I had been foolish enough to leave my ice axe at home on this trip. Although you couldn’t get enough purchase with the spike for a self-belay, it would have been nice to have for balance. Oh well, nothing to do but walk up and practice on my footwork! As I lamely chased Dirk and Joel up the slopes, Dirk would occasionally offer support and some suggestions on how to place my feet.
“Try to walk in the bottoms of the snow cups!”
Nice – its almost like walking on stairs now! As I hurried up the black ice I stumbled across an energy gel pack frozen into the ice.
The wrapper was intact, so I freed this treat from the freezer and stuffed it in a pocket for later.
Soon we were at the chute, which was nothing more than a steep class 2-3 pile of loose rubble. After some careful climbing we reached the Glacier Notch. With Mt Gayley to our left, the monolithic block of Mt Sill jutting up to our right, and the gorgeous Palisade Glacier lined by a vertical granite wall over 1,000 ft high, I felt exhilarated. This was some awesome mountain country!
At this point we parted ways and Joel took off up the North Couloir while Dirk and I donned our climbing gear. We started climbing at 12:02 – a late start. The approach had taken much longer than expected! The first two pitches were easy class 4, and Dirk quickly led the way. This first part of the climb, although very fun, also seemed very lame. Perhaps it was having the North Couloir right next to us, or perhaps it was Joel racing up the thing beside and then past us as we belayed the rock. Soon Joel was up and out of site and Dirk and I had reached the spine of the Arête.
The exposure was stimulating and the climbing was sustained and moderate. It was also very clean and solid, which left us with few worries on the route. As we climbed higher I watched a lone figure climbing Gayley. This fellow had topped out on the Glacier Notch just after us, climbing with some strange trekking poles that had little ice axes on the handles. I was surprised to see that as we climbed higher on the route, this figure summitted, descended, and then began free-soloing the rocky bulge lining the north side of the North Couloir. Joel later reported that the guy had summitted Mt Sill and beat him down the mountain.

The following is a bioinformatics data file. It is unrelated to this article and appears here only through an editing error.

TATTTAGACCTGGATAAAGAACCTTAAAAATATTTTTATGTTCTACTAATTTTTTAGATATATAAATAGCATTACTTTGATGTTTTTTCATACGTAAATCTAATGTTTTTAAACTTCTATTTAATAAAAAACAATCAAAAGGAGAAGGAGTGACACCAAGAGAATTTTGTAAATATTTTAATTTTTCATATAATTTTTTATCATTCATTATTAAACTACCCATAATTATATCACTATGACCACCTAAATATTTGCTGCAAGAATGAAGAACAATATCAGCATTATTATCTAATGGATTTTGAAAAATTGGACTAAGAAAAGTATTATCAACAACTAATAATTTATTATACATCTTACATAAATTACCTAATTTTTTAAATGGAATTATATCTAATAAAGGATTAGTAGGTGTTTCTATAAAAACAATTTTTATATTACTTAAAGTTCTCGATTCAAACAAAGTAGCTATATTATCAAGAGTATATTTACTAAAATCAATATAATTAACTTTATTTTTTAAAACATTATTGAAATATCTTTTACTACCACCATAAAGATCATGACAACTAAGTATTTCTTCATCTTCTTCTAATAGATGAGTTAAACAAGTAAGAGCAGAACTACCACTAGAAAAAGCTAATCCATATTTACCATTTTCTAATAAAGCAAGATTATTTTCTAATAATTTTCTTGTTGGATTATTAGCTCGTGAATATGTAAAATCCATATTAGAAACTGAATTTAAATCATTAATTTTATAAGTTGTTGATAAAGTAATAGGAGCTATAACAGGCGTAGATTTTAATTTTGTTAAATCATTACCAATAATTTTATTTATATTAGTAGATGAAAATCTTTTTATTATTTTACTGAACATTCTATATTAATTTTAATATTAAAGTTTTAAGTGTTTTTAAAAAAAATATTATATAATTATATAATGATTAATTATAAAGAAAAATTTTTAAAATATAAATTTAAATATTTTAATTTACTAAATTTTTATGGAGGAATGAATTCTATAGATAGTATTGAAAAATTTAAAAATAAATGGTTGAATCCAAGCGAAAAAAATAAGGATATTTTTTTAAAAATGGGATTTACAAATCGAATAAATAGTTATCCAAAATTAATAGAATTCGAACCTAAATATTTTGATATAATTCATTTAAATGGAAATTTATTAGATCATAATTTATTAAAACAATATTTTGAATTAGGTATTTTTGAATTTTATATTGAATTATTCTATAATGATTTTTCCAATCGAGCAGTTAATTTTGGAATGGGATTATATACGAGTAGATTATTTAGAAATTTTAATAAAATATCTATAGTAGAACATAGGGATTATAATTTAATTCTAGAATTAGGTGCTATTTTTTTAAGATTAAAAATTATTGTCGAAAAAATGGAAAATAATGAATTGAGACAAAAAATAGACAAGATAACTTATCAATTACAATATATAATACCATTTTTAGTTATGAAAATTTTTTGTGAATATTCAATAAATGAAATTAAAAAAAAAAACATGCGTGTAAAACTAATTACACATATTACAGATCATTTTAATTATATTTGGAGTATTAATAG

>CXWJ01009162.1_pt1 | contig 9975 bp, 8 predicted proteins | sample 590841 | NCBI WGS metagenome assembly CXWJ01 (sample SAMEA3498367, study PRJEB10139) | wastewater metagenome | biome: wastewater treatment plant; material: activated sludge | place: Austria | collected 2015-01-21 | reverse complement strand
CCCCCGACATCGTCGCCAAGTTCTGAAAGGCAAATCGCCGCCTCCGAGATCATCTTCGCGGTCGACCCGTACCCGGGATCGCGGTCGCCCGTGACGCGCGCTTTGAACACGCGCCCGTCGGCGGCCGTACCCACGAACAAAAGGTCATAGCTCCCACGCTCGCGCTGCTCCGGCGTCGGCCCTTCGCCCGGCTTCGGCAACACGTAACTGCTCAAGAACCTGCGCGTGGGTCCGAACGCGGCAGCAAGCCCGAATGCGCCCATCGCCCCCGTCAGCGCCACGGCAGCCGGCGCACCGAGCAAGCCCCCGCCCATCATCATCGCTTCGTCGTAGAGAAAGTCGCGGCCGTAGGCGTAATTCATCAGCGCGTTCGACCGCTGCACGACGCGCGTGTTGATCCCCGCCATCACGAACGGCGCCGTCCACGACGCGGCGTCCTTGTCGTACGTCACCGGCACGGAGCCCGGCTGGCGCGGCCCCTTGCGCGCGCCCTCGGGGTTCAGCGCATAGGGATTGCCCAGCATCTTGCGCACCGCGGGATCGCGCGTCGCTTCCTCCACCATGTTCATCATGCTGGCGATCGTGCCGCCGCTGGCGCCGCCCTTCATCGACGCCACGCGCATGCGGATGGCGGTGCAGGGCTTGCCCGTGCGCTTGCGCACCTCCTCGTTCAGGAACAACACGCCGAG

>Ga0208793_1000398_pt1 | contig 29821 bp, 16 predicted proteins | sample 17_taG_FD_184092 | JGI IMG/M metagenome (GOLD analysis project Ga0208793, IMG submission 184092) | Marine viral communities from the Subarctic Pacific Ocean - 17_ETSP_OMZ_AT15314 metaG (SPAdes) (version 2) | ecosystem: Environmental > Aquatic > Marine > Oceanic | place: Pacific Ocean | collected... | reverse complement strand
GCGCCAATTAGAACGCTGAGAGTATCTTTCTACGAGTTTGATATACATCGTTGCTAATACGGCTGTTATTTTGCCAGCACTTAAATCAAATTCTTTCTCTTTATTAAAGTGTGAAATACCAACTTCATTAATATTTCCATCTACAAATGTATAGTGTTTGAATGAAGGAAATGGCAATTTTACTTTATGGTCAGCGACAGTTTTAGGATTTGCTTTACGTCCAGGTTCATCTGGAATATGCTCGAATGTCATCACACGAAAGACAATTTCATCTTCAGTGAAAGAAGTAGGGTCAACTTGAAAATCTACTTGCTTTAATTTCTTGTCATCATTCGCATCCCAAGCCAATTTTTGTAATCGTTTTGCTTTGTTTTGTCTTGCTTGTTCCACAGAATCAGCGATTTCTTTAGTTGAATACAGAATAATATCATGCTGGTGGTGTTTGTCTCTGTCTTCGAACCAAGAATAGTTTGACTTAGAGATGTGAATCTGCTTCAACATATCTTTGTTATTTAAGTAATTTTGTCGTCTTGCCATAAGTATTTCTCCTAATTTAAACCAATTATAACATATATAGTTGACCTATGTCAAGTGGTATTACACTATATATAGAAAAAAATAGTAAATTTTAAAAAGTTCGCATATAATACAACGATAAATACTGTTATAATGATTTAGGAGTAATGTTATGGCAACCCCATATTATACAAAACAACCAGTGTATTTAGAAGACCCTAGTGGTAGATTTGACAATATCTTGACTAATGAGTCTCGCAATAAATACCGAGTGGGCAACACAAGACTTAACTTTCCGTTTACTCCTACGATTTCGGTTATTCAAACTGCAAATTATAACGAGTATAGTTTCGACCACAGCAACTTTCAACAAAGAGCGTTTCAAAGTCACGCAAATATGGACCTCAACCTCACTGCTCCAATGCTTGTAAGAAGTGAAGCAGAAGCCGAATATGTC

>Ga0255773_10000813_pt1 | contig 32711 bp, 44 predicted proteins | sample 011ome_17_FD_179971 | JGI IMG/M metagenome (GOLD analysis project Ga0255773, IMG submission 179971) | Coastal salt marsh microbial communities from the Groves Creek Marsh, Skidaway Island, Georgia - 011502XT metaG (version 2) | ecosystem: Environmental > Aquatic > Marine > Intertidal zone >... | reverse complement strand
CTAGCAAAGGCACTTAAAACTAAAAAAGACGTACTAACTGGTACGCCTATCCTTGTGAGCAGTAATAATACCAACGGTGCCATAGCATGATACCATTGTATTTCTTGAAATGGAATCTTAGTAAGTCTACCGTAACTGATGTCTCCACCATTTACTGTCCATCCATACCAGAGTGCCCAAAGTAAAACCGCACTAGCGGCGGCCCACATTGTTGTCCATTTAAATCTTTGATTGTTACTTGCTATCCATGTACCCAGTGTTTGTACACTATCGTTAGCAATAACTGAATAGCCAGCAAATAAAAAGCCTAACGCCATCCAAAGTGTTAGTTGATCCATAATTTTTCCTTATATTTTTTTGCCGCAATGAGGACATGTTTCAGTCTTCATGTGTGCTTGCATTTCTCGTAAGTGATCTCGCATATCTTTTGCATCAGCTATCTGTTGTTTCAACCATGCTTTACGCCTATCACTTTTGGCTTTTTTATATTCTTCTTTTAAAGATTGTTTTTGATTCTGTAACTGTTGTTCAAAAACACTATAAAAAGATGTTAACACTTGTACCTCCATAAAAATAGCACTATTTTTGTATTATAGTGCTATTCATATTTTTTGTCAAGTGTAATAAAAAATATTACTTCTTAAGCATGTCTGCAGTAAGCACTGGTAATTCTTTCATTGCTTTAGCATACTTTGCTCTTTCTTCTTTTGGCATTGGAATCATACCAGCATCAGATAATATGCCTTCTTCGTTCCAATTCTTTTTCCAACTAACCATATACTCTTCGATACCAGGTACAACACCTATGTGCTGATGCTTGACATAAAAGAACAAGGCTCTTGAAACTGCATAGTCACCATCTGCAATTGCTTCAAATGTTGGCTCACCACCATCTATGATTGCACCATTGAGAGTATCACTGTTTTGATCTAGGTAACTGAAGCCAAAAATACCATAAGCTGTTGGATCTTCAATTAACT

Although the exposure was exciting, it also had me stressed. I’ve always been a wuss when it comes to exposed heights, but through climbing I’ve been beating back this fear. Still, it is always somewhat psychologically draining to be in a confined position on a cliff face for most of a day, and as we neared the final pitches of the route I was beginning to look forward to some reprieve.
I knew that the next pitch would be trouble when Dirk began climbing very slowly, and some loud grunts and groans could be heard over the wind. We had been looking out for the reach-around move for a while and had yet to come across it. Perhaps this was the crux? Once it was my turn, I quickly climbed up the rock and came to a narrow ledge on the south side of the arête, just below a chimney. The chimney was steep, and slightly overhanging on the first 5 feet. It angled a bit to the left for another 10 feet before shooting strait up the rock. “Hmmm . . . this doesn’t look right,” I thought to myself. I also realized that while I have climbed plenty of cracks on sandstone in the southwest, none of it required entire reliance on hand and foot-jamming. I looked at the 1,000 foot drop off below the ledge, back to the chimney, and back to the drop off again.
I racked the first piece of pro and started up the crack. Then I began flailing about like some deranged lunatic. This crack climbing had me very sketched – I couldn’t tell if I could trust my hand jams, so I was afraid to pull up much in the crack. After climbing all afternoon with a large 30lb pack, a large pack that was now trying to pull me backward into the void and upside down, my arms burned out after struggling about 4 feet up the crack.